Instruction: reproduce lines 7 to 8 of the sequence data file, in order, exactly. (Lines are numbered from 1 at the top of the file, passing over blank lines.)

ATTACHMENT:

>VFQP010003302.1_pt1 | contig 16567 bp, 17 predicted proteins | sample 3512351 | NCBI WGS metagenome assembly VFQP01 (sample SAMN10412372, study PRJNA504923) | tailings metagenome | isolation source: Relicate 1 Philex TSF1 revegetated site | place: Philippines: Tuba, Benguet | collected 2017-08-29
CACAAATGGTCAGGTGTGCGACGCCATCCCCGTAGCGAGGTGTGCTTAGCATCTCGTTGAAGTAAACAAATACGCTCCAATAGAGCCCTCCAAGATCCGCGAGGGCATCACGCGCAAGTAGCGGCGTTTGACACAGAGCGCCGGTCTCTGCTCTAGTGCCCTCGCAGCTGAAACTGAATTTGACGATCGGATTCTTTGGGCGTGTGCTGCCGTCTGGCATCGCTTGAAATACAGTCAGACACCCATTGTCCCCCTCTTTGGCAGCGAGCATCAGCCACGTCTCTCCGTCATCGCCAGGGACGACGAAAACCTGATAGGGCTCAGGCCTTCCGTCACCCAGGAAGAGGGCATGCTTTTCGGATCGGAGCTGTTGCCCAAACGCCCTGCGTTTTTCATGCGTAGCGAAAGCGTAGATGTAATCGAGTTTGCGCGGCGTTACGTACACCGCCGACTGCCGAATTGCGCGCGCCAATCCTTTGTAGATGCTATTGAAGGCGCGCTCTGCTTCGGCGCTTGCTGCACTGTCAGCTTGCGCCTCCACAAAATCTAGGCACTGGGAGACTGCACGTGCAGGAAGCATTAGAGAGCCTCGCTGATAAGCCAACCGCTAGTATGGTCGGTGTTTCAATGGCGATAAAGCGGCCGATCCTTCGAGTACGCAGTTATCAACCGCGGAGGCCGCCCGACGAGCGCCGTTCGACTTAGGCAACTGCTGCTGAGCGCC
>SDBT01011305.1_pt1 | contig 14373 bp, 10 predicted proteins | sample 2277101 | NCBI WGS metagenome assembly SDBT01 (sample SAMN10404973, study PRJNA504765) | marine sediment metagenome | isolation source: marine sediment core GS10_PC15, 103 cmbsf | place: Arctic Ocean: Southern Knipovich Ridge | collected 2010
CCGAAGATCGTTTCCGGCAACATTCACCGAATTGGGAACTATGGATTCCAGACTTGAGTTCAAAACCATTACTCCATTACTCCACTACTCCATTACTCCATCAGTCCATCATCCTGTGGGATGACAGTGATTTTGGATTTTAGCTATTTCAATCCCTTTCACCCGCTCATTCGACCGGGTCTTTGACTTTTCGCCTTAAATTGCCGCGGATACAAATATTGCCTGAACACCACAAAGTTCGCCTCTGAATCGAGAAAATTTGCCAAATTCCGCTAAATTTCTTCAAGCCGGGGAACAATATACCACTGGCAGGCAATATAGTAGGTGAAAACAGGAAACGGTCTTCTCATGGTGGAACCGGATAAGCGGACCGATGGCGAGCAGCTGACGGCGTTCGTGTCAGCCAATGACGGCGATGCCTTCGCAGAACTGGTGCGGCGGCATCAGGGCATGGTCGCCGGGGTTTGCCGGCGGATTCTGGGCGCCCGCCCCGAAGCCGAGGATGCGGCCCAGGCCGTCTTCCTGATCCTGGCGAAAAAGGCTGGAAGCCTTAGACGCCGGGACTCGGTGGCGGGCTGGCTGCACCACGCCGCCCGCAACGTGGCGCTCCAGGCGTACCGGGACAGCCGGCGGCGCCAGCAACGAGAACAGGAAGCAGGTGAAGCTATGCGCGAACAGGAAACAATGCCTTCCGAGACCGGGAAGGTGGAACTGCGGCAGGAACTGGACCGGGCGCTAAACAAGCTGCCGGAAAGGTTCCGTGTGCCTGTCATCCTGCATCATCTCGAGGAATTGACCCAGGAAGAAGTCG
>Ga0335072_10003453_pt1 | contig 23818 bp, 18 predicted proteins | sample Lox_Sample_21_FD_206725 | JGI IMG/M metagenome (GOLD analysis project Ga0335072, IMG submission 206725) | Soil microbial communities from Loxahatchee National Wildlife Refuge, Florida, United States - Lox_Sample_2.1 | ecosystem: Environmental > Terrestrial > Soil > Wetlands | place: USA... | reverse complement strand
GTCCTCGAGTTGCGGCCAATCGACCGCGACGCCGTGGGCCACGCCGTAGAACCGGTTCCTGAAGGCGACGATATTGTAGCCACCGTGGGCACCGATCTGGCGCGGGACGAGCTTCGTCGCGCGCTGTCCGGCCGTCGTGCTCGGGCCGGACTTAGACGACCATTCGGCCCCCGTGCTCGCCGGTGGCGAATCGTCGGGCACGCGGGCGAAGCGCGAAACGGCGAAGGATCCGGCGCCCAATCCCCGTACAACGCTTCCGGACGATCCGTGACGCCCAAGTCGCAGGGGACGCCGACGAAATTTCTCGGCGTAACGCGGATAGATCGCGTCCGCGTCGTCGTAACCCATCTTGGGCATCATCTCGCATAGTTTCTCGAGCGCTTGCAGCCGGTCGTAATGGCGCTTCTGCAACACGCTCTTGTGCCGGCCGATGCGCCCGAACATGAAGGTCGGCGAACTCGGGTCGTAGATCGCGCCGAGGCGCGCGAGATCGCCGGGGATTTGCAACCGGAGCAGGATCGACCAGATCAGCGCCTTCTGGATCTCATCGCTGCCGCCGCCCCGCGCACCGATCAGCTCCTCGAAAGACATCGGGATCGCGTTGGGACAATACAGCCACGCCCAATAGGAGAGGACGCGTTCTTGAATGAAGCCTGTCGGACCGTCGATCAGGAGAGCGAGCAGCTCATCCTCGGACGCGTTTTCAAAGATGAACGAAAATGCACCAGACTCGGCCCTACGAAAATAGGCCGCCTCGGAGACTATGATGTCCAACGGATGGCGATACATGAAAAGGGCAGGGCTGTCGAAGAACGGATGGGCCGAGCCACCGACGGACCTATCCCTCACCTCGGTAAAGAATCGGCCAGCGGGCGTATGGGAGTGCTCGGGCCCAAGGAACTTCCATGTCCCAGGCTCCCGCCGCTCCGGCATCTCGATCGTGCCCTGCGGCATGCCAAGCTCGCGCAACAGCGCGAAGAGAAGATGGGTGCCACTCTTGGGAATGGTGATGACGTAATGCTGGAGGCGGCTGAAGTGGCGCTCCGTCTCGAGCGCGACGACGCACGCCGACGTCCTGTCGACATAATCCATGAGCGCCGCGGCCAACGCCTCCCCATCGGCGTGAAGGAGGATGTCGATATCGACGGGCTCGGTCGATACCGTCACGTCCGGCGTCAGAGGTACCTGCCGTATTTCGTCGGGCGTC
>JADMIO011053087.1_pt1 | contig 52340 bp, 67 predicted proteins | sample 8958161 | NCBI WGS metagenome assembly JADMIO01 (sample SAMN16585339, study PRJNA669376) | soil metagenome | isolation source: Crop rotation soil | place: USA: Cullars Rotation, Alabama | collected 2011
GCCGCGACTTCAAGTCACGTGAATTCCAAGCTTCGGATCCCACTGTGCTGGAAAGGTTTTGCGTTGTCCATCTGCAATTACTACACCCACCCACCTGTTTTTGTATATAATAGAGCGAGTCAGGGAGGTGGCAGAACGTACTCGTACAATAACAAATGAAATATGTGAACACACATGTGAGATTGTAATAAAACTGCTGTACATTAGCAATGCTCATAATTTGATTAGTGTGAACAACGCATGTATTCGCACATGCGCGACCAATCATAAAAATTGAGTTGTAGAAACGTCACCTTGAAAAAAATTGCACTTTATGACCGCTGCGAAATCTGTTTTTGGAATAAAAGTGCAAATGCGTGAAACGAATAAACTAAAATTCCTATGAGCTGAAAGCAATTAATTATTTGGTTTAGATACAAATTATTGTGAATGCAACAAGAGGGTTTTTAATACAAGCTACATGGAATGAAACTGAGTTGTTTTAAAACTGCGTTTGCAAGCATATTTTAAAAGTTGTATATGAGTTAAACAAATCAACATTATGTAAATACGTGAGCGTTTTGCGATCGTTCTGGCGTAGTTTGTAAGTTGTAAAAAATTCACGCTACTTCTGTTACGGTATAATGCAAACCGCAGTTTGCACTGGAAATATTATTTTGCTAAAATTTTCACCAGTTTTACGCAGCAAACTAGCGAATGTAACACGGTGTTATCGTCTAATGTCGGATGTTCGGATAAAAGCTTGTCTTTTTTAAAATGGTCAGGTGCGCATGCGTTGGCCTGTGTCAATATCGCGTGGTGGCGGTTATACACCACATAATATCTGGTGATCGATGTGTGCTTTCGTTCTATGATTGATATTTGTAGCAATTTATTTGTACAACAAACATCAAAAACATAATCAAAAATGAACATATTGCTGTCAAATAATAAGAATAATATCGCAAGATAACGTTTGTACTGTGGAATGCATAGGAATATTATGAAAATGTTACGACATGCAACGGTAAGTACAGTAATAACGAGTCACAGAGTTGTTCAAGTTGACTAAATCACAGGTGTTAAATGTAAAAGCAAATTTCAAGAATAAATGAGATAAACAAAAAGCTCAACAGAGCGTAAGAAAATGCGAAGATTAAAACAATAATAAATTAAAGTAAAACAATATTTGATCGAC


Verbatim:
>JADMIO011053087.1_pt1 | contig 52340 bp, 67 predicted proteins | sample 8958161 | NCBI WGS metagenome assembly JADMIO01 (sample SAMN16585339, study PRJNA669376) | soil metagenome | isolation source: Crop rotation soil | place: USA: Cullars Rotation, Alabama | collected 2011
GCCGCGACTTCAAGTCACGTGAATTCCAAGCTTCGGATCCCACTGTGCTGGAAAGGTTTTGCGTTGTCCATCTGCAATTACTACACCCACCCACCTGTTTTTGTATATAATAGAGCGAGTCAGGGAGGTGGCAGAACGTACTCGTACAATAACAAATGAAATATGTGAACACACATGTGAGATTGTAATAAAACTGCTGTACATTAGCAATGCTCATAATTTGATTAGTGTGAACAACGCATGTATTCGCACATGCGCGACCAATCATAAAAATTGAGTTGTAGAAACGTCACCTTGAAAAAAATTGCACTTTATGACCGCTGCGAAATCTGTTTTTGGAATAAAAGTGCAAATGCGTGAAACGAATAAACTAAAATTCCTATGAGCTGAAAGCAATTAATTATTTGGTTTAGATACAAATTATTGTGAATGCAACAAGAGGGTTTTTAATACAAGCTACATGGAATGAAACTGAGTTGTTTTAAAACTGCGTTTGCAAGCATATTTTAAAAGTTGTATATGAGTTAAACAAATCAACATTATGTAAATACGTGAGCGTTTTGCGATCGTTCTGGCGTAGTTTGTAAGTTGTAAAAAATTCACGCTACTTCTGTTACGGTATAATGCAAACCGCAGTTTGCACTGGAAATATTATTTTGCTAAAATTTTCACCAGTTTTACGCAGCAAACTAGCGAATGTAACACGGTGTTATCGTCTAATGTCGGATGTTCGGATAAAAGCTTGTCTTTTTTAAAATGGTCAGGTGCGCATGCGTTGGCCTGTGTCAATATCGCGTGGTGGCGGTTATACACCACATAATATCTGGTGATCGATGTGTGCTTTCGTTCTATGATTGATATTTGTAGCAATTTATTTGTACAACAAACATCAAAAACATAATCAAAAATGAACATATTGCTGTCAAATAATAAGAATAATATCGCAAGATAACGTTTGTACTGTGGAATGCATAGGAATATTATGAAAATGTTACGACATGCAACGGTAAGTACAGTAATAACGAGTCACAGAGTTGTTCAAGTTGACTAAATCACAGGTGTTAAATGTAAAAGCAAATTTCAAGAATAAATGAGATAAACAAAAAGCTCAACAGAGCGTAAGAAAATGCGAAGATTAAAACAATAATAAATTAAAGTAAAACAATATTTGATCGAC